Other Jang Won advice? Steer clear of the very expensive dishes like the pal bo chae, seafood in an undistinguished, brown vinegar sauce that goes for a whopping $18.95. Though the menu described it as containing eight kinds of sautéed seafood, I counted only five (sea cucumber, mussels, scallops, squid, and shrimp). You didn't think I'd actually go and count them, did you? Well, I have that much free time. I really do.
All in all, while I admired Jang Won's accessibility and tasty comfort foods, I still prefer more refined local Korean houses like the Sole Cafe, Mirror of Korea, and Shilla. Those places, to dwell on just one detail, offer delicate, adventurous, varied panchan; at Jang Won I never saw more than three (kimchi, that chile-dressed fermented cabbage; shredded, pickled daikon radish with a bit of chili; and, sometimes, a combination of chopped pickled daikon and chopped raw onions). And for those panchan I had to hound my servers, who seemed distinctly reluctant to provide them, or chopsticks and water for that matter, to people who weren't regulars. If you want those things, be prepared to make a stink. If you want a beer or another alcoholic drink, like the Korean liquors Jang Won serves, you've got to know to ask for them, since the menu bears no indication that they're available.
All that said, I've still found a little room in my heart for Jang Won: It's a cheap, slouchy, pleasant sort of place, and spying on the other tables seemed to reveal that it thrives on the perfect, organic connection between Nordeast's meat-loaf traditionalism and its Far Eastern counterpart.
BLUEBERRY STEAK: I was busy trying to make the cat do the Vida Loca dance, and her little loincloth was indeed flipping seductively, and I was just about to trip the sprinkler system to replicate that part in the Ricky Martin video where it's raining, when suddenly it occurred to me--wouldn't a picnic be lovely? So I called up Terry Cuddy, who with her husband John runs Rush River Produce, a pick-your-own berry farm about 15 miles southeast of Red Wing.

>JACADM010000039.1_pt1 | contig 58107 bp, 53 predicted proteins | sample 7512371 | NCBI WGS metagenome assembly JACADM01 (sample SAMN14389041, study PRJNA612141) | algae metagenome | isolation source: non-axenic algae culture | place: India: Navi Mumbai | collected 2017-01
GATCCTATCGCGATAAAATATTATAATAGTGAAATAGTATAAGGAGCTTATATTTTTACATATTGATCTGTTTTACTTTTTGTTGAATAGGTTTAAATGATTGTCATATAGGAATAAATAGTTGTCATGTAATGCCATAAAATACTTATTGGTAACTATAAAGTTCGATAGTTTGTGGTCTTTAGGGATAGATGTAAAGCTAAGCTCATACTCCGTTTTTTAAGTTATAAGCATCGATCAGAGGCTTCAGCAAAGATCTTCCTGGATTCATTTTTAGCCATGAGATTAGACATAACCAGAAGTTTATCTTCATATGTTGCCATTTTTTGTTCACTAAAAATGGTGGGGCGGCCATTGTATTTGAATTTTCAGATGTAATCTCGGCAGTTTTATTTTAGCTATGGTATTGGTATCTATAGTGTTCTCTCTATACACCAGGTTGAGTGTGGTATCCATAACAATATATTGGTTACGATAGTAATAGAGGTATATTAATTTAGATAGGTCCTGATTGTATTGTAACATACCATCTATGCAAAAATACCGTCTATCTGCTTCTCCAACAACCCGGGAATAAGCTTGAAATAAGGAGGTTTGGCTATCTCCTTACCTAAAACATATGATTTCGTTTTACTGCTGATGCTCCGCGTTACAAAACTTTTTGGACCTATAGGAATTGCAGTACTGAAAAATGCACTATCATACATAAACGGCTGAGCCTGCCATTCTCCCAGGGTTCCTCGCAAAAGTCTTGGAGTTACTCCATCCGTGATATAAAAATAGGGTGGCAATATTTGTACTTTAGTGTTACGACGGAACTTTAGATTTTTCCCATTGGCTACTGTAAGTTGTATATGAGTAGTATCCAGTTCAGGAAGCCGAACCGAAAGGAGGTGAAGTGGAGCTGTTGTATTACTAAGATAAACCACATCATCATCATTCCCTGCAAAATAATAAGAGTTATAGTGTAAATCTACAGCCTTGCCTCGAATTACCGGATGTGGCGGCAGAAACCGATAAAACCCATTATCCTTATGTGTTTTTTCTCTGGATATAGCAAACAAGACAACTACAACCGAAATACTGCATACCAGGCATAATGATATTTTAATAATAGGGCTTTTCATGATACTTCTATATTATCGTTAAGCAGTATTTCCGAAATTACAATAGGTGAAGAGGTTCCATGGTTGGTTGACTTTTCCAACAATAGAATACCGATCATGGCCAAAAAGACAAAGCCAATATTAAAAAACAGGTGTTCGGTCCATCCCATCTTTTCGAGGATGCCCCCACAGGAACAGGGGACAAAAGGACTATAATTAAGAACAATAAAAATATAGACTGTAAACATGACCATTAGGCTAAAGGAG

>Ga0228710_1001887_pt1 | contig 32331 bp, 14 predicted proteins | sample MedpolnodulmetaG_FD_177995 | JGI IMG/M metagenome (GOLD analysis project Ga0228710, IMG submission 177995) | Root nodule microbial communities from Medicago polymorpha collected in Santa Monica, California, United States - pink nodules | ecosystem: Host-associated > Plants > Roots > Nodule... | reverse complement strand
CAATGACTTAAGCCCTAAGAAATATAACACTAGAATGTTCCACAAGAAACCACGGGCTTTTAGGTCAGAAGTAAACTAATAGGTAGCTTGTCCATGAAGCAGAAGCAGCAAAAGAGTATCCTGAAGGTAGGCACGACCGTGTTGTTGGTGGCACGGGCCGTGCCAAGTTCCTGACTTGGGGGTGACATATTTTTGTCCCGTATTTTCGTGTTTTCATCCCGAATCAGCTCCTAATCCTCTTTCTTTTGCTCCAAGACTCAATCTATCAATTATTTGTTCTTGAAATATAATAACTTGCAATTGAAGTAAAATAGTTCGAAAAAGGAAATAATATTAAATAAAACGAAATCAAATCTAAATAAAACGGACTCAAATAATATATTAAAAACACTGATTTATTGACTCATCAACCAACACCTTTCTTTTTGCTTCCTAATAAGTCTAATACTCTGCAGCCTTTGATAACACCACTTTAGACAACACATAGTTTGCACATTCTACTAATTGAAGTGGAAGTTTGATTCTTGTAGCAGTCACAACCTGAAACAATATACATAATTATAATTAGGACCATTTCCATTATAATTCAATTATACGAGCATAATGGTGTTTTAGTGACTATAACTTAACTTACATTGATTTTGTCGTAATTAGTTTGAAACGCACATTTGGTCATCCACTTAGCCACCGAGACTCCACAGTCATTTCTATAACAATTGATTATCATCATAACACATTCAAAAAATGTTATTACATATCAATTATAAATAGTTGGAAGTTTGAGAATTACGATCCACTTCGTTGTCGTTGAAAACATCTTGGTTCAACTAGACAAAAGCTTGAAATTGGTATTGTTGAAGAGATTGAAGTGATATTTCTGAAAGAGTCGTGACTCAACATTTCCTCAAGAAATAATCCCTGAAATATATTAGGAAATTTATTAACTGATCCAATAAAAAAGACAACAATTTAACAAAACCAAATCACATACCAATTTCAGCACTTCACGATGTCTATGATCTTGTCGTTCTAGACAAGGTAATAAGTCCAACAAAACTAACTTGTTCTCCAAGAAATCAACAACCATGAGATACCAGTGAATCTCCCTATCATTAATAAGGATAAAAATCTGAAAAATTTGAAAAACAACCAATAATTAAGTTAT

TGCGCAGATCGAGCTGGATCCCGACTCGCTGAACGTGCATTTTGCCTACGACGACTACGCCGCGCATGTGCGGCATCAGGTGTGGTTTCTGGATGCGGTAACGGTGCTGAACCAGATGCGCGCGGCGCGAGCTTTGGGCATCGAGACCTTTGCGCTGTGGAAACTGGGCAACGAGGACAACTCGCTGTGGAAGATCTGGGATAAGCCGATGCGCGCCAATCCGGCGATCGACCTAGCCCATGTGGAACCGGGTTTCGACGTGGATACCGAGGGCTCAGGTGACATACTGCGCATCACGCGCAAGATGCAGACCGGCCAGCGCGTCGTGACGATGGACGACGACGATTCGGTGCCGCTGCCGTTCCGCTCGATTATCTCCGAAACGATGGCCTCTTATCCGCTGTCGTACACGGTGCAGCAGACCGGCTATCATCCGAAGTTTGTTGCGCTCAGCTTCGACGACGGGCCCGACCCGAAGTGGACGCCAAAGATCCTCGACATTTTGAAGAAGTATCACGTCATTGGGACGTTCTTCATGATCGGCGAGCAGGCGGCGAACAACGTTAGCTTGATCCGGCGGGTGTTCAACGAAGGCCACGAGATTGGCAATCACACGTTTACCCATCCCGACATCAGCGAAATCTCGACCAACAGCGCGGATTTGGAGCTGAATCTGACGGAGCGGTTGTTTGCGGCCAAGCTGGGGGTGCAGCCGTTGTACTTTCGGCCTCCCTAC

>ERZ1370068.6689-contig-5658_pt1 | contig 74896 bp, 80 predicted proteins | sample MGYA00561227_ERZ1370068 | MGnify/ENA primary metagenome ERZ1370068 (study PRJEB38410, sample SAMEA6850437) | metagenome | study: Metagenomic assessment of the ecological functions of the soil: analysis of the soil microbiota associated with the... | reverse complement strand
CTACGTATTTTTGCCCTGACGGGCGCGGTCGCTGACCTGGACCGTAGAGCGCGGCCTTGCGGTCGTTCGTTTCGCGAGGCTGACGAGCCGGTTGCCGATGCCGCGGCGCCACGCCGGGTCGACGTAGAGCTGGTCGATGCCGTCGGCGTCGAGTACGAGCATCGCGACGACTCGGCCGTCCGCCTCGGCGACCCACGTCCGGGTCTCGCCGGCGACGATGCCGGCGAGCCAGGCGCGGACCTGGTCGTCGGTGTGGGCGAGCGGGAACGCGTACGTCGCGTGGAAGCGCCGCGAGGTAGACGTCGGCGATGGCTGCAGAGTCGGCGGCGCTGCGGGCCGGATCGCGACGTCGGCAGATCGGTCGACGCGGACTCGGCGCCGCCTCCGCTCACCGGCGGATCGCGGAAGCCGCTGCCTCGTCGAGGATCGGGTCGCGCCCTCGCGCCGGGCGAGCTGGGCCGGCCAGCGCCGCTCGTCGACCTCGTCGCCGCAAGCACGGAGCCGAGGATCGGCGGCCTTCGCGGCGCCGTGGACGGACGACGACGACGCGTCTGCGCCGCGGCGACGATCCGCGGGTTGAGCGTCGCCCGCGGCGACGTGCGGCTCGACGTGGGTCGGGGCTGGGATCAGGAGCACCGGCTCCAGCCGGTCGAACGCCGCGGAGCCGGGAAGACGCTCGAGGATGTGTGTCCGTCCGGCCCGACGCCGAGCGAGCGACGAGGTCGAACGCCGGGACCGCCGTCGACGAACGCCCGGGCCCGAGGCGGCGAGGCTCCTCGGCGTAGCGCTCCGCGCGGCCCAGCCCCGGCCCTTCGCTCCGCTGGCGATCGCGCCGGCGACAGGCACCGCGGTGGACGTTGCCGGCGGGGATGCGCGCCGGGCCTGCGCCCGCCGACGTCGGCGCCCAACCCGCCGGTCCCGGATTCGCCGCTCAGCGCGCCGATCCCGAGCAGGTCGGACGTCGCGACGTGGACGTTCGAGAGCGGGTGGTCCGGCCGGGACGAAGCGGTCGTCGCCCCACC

I told Cuddy that the scuttlebutt around town was that blueberries grew outdoors; she didn't disagree, and she should know. In fact, she explained, the Rush River fields (which also contain black, white, and red currants, gooseberries, and raspberries) feature four acres of Northblue highbush blueberries--the very tall, very productive hybrids that are the source of most commercial berries. The Cuddys also plant three acres of half-high varieties, which are crosses between highbush and wild, low blueberries.
"There are quite a lot of varieties of blueberries, literally hundreds," Cuddy explained, "and there are dozens that are winter-hardy and will grow in our area. The variety of berries gives us a nice extended period for picking: Patriot and Bluecrop will get nice large berries in early July, while Nelson and Elliot get their fruit in August." Do people have favorite varieties, the way they do for apples? "Oh yes. The berries have different flavor characteristics--some are super-juicy, or a little firmer, a little sweeter, a little more tart. All blueberries are a little tart at the beginning of their ripening, so you can pick to your taste that way, too.
"I like a smaller berry for baking, for pancakes and such," Cuddy added, "but the highbush berries make a great pie. In fact, the very first berries to ripen are--how can I put this for a city person?--they can really be the size of a quarter. They're like the steak of the blueberry family. I like to make pie out of those: They're a wonder to see in a pie crust with whipped cream."
All right, I'm sold. But wait! There's more! It turns out that the farm is way up on a hill in the St. Croix Valley: "There's a beautiful scenic view from where we are," says Cuddy. "People come out and bring picnics--we have picnic tables, or you can just sit out under a tree. And you can eat as many berries as you want. We also have swing sets and climbing toys for kids, there's lots of flowers to look at if someone's not into picking. Bring your kids, bring your dogs, try some berries." Perfect! Or rather, purrrrrrrfect. Now all I have to do is rig up a little berry-picking outfit for my feline companion.
(The farm, open Thursday through Sunday 8:00 a.m. to 8:00 p.m., is less than an hour and a half from the Twin Cities; berries cost $2.25 a pound, and the Cuddys provide containers. For more information, call (715) 594-3648, or send a postcard to Rush River Produce, 4098 200th Ave. W., Maiden Rock, WI, 54750.)